Monday, December 10, 2007

My rebuttle from an online article

In the 13-February-2007 issue of OnlineLearning News and Reviews, Dr.
Patti Shank discussed how the "best" authoring tools for certain
organizations may be tools that convert Microsoft Office content to
web-viewable format. I believe that this approach is part of the
natural inclination to avoid/delay change, because change requires
learning new ideas. It is like early cars that used reins to steer.
MS-Office is an excellent suite of tools to create/manage data specific
to those tools. Word is good for creating letters and documents to be
printed. PowerPoint is good for creating talking points that help a
live presenter. Excel is excellent for storing/manipulating tabular
data. However, we don't use Excel to give presentations, or PPT to
create printed documents, although we certainly could.

Likewise, using PPT and Word to create on-line documentation is a misuse
of these products. Most people have these tools, but yet, there are
almost no web sites that are built using these tools. So why should
users settle for web courses that are built using these tools? The
answer appears to be that course authors find it convenient to do so
(irrespective of the learners' needs.)

I actually see that in the future we will be using web courses as the
backup documentation when we give live presentations. There are
tremendous advantages to doing this. A properly structured web course
gives you links on each main content page to additional resources.
(PPT does not.) So, in the middle of the presentation, if an audience
member asks you a question, you can go to one of these links where you
may have a simulation, step-by-step layout, or in-depth article about
the question they have asked. Of course, you wouldn't read the in-depth
article, but it may have a table with statistics to back up your points.

In terms of visual display (the main reason people use PPT), through the
use of style sheets you can make this content format nicely for multiple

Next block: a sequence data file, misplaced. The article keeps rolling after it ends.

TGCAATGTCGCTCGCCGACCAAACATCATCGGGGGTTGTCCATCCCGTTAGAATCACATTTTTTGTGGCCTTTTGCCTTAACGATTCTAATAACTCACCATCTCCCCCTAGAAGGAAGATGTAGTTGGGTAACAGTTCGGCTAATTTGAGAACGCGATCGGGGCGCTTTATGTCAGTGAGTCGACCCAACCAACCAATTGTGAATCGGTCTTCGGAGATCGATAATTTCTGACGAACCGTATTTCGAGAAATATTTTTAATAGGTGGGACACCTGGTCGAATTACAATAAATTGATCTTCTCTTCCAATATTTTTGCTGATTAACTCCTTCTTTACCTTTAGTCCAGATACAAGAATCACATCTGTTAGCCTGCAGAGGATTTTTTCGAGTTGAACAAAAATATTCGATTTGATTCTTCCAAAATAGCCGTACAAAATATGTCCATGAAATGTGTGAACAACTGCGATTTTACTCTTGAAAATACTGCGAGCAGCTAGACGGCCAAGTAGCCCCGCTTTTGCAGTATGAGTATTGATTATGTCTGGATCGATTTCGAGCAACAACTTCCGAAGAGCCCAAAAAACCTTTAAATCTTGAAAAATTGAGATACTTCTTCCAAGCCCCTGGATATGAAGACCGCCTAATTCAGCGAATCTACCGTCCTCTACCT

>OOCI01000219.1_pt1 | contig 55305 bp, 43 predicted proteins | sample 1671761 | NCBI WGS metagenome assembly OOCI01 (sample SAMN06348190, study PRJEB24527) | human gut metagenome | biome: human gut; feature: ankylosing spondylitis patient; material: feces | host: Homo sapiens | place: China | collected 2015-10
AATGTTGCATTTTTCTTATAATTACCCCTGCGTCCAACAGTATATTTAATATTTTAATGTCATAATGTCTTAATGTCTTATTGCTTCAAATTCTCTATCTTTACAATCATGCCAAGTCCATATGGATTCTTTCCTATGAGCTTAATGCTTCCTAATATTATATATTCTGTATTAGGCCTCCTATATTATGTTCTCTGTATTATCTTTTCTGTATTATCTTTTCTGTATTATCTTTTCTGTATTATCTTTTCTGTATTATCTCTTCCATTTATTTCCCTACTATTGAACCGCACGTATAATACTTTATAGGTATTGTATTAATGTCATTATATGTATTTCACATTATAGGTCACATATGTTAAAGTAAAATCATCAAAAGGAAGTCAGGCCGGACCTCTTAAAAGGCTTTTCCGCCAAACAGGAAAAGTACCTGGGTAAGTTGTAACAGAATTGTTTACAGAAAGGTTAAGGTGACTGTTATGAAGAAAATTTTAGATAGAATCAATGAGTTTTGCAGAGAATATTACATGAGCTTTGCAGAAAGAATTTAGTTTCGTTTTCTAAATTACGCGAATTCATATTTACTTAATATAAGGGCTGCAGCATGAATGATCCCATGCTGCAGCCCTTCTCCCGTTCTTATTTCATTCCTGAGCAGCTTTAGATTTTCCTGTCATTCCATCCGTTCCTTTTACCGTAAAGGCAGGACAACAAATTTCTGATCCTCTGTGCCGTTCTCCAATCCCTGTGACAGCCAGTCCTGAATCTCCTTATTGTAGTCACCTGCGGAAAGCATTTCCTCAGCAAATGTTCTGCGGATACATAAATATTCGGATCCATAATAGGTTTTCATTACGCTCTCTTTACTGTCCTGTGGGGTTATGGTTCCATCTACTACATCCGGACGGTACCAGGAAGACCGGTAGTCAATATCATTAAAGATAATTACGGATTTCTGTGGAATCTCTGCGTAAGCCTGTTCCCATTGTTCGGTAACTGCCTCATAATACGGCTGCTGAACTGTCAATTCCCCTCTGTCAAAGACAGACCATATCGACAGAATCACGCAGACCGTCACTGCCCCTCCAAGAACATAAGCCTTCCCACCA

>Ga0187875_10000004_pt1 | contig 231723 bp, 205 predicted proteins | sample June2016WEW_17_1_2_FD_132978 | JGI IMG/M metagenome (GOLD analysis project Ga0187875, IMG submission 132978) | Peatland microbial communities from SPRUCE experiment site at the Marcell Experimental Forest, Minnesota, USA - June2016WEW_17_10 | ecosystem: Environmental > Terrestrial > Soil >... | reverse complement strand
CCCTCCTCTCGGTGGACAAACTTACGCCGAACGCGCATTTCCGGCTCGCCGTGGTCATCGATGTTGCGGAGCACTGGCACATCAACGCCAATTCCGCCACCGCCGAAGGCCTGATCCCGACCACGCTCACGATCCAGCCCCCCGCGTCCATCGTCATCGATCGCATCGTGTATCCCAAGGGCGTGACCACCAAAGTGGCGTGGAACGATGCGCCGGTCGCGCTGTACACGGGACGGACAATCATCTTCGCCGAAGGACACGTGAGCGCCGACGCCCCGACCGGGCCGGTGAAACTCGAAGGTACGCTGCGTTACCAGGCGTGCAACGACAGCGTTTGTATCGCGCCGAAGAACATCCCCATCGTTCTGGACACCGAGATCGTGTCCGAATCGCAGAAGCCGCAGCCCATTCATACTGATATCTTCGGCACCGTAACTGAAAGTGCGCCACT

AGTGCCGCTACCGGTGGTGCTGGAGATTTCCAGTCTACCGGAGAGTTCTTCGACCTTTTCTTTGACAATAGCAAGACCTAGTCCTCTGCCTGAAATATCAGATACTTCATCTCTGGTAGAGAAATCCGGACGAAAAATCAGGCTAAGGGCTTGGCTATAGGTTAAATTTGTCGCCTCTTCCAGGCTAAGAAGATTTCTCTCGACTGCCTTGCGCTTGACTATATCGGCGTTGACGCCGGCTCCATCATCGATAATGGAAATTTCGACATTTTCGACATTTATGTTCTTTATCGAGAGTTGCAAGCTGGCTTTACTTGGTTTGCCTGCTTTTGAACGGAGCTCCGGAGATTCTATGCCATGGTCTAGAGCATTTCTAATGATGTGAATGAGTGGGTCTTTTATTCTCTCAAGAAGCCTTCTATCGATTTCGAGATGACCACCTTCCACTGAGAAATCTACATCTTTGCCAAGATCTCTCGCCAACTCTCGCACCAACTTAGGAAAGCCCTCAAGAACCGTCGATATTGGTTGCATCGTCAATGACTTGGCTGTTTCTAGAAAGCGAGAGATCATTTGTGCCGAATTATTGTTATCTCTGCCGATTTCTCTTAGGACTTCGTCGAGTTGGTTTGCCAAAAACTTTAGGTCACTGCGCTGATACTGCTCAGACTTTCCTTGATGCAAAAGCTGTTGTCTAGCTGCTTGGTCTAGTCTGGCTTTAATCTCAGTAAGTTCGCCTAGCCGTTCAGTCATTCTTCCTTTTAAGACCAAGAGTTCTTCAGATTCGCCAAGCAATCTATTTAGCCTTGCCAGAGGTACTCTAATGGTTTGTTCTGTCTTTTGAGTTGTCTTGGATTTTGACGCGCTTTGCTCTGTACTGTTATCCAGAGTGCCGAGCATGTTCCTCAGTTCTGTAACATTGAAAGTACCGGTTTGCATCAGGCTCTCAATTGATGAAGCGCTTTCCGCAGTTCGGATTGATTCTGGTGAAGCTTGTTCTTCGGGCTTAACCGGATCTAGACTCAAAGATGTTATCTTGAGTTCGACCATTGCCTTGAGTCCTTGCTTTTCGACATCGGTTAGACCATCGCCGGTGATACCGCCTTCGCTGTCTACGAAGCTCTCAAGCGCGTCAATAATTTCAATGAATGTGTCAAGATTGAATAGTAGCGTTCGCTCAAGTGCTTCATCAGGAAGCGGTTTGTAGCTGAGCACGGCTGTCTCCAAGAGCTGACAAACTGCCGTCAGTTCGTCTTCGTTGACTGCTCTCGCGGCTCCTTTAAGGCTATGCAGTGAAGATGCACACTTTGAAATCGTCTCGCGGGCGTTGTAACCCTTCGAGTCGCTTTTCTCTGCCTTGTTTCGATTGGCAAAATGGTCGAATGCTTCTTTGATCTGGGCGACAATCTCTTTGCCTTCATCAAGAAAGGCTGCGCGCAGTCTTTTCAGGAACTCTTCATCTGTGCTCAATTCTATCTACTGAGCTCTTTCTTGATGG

purposes. Ahead of time, you can create several style sheets that work
best in different delivery settings (e.g. laptop computer, PDA, visually
disabled). The end-users can click on different links to the same
content. Each link can use a different style sheet. So, users
following along on their own computer can choose their own content
layout. This is especially useful if you are giving the live
presentation to remote sites.

After the session, the complete web course is still available for the
audience to review. If they didn't understand one of your talking
points, they can look at the links to more data, and find how you've
explained the points in more depth. By giving multiple presentations of
the same material, you can then improve the chances that they'll be able
to catch your concepts. Further, the author can give tracked test
questions, and can find out directly if the learners are understanding
the concepts.

Even more than this, users can come back to your content and they don't
have to go through the entire presentation in order to get to the pages
of interest. This means that the content can be used as reference
material as they are trying to accomplish a task ("just-in-time"
learning). Course authors have been concentrating or the term "re-use"
only from the authoring side of things. We really should be considering
re-use from the learner side, as the purpose of the training is to
facilitate the end-user rather than the course author.

New mechanisms like XML are just the underlying technologies that in the
end will allow the kind of re-use and shifts that are mentioned above.
So rather than hanging on to our old tools trying to find convoluted
ways to use them in the changing environment, content developers would
be well-served to start thinking about how the new capabilities for
content delivery will modify how they do their tasks, and what tools are
really "best" for them, and more importantly, their audience.

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